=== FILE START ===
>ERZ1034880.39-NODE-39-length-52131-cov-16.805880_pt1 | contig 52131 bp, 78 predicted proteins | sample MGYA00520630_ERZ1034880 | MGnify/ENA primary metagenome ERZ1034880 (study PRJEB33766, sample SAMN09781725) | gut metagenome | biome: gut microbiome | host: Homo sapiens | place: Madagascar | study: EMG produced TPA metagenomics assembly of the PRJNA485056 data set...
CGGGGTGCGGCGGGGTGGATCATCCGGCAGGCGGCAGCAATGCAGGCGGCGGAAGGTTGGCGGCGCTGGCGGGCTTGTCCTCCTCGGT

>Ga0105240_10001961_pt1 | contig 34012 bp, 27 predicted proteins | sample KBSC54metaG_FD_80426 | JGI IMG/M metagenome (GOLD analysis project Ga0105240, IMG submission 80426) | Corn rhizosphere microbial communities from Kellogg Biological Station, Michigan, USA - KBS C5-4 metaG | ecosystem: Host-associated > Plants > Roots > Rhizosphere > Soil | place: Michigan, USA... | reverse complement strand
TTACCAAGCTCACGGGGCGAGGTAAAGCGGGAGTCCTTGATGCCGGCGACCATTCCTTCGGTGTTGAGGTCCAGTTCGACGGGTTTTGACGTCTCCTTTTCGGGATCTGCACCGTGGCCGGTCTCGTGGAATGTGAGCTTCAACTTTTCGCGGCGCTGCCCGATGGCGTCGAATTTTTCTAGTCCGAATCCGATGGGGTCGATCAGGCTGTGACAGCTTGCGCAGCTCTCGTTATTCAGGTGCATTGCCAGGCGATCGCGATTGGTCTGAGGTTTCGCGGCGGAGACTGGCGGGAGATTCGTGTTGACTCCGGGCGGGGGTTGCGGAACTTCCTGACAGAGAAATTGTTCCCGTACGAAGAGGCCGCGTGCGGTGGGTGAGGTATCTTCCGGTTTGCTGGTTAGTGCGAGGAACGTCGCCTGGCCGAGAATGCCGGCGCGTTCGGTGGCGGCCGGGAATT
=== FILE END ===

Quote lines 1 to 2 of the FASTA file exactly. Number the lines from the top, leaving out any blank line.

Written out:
>ERZ1034880.39-NODE-39-length-52131-cov-16.805880_pt1 | contig 52131 bp, 78 predicted proteins | sample MGYA00520630_ERZ1034880 | MGnify/ENA primary metagenome ERZ1034880 (study PRJEB33766, sample SAMN09781725) | gut metagenome | biome: gut microbiome | host: Homo sapiens | place: Madagascar | study: EMG produced TPA metagenomics assembly of the PRJNA485056 data set...
CGGGGTGCGGCGGGGTGGATCATCCGGCAGGCGGCAGCAATGCAGGCGGCGGAAGGTTGGCGGCGCTGGCGGGCTTGTCCTCCTCGGT